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20th Century Fox

Official Site

Director: Donald Petrie

Producers: Marc Frydman, Basil Iwanyk, Tom Schulman

Written by: Dough Richardson and Tom Schulman

Cast: Gene Hackman, Ray Romano, Marcia Gay Harden, Maura Tierney, Christine Baranski, Rip Torn, Fred Savage


The day before I saw Welcome to Mooseport, I noticed an interview with Romano on the Coming Soon website (http://www.comingsoon.net). It was your typical fluff piece designed to hype a film and create online buzz, but one thing Romano said stuck with me up until I finally saw the film: “I had also done a film before this one. I did 'Eulogy,' which was a dark comedy. So I kind of got my feet wet there. I screwed up on that one. Screwed up a little less on this one.” It’s probably not the most heartening thing you could hear from the lead actor in the film.

It seems that many films released in the first quarter or early days of the new year are movies that even Hollywood is not particularly proud of. These are movies not expected to win awards or make too much money, or even movies with a low marketing budget. Welcome To Mooseport is one of those films. I think the idea and sentiment behind Mooseport is to bring us back to a time “in the old days” when politics and election campaigns weren’t so dirty, and to make fun of how cutthroat our electoral process and political world has become—even though from my history lessons I can’t really remember a time when politics was not vicious and dirty.

In Mooseport, former two-term U.S. President, Monroe “Eagle” Cole (Hackman) freshly out of office, has decided to take up residence in his old summer home in the town of Mooseport after his wife (Baranski) seized most of his money and property in their divorce settlement. Cole looks to be done with politics and now more focused on having his aides Grace (Harden) and Bullard (Savage) arrange his book tours, speaking engagements, and the construction of a Presidential library that could nearly equal the size of John Travolta’s ego.

But there’s trouble in Mooseport folks. The town mayor passed away just before election time when he was going to run unopposed. At his welcoming party, the town council asked Cole to consider running for mayor. After some coaxing by the town vet, Sally (Tierney), whom Cole earlier blocked from landing at the airport with a sick animal because the President gets to land first, Cole gave the “Eagle’s Word” and ultimately decided to take the mayoral plunge. Unbeknownst to Cole, the local town handy man, “Handy” Harrison (Romano) already put in a bid to run for mayor in order to “do the town a favor.” Handy was ready to back out at the President’s advice—that is until Cole makes a dinner date with Sally the vet, Handy’s girlfriend, and so the big, dirty, mayoral race is on. Handy is a bit of a bungler and is very scared of or at least ignorant of commitment with his longtime squeeze. Of course, as the rule in these movies goes, the girl gets tired of waiting and decides to play the field elsewhere to wake up the real true love or make him jealous.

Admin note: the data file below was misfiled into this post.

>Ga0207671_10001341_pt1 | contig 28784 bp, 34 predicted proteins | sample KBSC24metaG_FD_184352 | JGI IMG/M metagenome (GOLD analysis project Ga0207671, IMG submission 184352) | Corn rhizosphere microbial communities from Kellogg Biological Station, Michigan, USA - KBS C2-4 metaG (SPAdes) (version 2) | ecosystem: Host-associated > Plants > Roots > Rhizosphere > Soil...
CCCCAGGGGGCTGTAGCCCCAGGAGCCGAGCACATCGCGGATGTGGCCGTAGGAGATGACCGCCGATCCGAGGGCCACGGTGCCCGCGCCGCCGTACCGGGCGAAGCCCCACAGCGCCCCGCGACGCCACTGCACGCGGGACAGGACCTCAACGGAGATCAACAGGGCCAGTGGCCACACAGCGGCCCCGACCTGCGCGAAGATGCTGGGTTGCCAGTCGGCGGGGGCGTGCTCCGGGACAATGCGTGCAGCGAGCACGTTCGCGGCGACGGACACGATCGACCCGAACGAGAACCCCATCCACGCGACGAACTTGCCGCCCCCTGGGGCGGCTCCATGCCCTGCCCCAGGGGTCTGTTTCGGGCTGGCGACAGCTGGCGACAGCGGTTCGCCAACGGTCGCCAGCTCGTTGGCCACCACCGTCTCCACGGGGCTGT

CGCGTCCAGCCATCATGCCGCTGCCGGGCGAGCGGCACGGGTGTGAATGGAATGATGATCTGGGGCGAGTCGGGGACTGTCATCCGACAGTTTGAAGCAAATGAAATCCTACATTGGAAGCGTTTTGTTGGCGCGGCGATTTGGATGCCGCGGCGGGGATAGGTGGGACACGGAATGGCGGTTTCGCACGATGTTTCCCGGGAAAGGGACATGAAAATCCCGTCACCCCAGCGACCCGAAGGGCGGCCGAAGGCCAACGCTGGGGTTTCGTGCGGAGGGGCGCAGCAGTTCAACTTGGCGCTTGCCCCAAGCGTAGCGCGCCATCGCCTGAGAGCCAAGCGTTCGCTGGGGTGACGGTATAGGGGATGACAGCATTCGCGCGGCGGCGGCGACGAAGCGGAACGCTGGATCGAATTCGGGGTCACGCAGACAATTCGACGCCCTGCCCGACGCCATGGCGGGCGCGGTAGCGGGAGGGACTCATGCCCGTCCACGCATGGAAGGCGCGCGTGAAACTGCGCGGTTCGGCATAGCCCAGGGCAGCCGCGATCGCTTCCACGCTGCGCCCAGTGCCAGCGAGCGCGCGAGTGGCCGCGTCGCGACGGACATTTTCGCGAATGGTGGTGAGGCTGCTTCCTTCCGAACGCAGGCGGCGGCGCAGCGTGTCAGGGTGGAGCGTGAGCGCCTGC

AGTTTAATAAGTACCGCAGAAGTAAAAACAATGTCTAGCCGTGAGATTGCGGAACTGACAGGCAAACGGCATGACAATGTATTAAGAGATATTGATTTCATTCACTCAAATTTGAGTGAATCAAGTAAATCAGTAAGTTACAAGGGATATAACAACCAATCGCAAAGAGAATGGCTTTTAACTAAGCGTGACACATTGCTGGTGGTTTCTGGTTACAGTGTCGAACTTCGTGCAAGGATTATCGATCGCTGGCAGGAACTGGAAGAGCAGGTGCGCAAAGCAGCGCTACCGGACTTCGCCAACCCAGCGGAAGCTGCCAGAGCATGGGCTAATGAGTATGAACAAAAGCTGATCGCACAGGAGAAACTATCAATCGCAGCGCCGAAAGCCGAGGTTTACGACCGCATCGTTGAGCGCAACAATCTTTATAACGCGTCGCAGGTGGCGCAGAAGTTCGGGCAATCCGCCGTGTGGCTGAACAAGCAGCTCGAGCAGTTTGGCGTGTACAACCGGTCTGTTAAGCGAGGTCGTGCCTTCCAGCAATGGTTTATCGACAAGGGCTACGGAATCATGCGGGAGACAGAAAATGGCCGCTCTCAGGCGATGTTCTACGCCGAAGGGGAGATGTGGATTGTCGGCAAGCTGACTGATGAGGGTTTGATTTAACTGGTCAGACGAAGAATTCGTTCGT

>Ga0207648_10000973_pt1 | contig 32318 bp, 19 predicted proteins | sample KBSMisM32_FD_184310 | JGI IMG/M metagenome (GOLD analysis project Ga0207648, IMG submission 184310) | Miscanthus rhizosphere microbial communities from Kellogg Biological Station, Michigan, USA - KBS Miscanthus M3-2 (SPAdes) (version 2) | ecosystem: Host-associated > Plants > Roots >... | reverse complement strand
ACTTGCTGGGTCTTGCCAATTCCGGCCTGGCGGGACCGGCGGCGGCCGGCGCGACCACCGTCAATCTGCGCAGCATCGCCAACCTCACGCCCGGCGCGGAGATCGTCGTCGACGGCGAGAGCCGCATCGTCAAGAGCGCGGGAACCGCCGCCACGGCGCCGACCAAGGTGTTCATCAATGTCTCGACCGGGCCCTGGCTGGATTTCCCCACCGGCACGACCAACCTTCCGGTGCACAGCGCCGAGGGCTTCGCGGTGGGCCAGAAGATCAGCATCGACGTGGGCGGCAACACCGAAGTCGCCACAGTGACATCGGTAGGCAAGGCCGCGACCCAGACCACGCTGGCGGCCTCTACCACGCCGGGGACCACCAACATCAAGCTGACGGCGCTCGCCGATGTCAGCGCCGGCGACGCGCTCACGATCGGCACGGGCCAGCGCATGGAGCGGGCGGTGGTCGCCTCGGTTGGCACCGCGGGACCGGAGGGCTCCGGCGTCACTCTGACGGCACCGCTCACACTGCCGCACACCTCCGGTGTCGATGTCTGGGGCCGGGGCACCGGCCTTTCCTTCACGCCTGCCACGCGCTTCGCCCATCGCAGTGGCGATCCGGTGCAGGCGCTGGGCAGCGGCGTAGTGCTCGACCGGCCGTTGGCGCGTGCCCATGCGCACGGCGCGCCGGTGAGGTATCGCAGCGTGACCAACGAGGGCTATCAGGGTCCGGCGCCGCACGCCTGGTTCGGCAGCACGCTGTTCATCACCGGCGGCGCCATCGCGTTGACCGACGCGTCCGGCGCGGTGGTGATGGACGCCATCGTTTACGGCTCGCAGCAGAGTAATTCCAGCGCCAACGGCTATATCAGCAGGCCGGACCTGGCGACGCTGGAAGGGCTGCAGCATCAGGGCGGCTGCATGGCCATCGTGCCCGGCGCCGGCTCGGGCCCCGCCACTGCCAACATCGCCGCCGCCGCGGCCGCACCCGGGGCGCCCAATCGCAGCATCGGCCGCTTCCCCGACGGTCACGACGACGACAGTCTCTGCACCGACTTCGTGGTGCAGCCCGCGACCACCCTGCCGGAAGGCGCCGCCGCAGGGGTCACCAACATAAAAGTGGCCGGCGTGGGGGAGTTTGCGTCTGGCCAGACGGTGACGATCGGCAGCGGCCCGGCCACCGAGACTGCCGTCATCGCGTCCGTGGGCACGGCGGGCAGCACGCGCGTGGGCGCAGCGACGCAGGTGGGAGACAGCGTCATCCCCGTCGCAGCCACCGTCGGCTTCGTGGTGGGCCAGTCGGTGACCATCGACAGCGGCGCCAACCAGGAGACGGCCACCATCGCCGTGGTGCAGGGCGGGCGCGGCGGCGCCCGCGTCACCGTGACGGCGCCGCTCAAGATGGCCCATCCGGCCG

One distinctive thing I can say about this film is that I’ve yet to see a more run-of-the-mill, clichéd, cut-and-paste, stock character-laden movie in quite some time. Director Donald Petrie doesn’t really stretch much from his other work, most recently Miss Congeniality and How To Lose A Guy In Ten Days (though both were commercial successes). The plot and acting in this movie is more suitable for a television sitcom than a film, characterized by Romano trying to conduct his “Everybody Loves Raymond” character on film, as well as other sitcom alums such as Fred Savage (“The Wonder Years”) and Maura Tierney (underdog sitcom “News Radio”).

Mooseport’s comedic material falls flat, most of which comes from Romano’s clumsiness, which often seems very forced. Also, the quirky townsfolk haven’t gotten any funnier since the last quirky townsfolk movie, and President Cole and his aides and bodyguards spare no expense to make sure Cole’s sphincter is thoroughly kissed. As soon as you see that there is indeed a token African-American female character (I’m serious, I didn’t see another black character with a speaking line at all) in this film who constantly repeats “Mmm-hmm!” one can’t help but groan. In the end, when Romano said he “screwed up” with this film, unlike his sitcom or stand-up routine, he really wasn’t joking.

—Jeffrey “The Vile One” Harris

hybridCinema Ratings Guide:

Take a pal and pay full price for both tickets.

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Itís worth a matinee ticket.

Wait for video rental.

Check out the video from the library, if you must.

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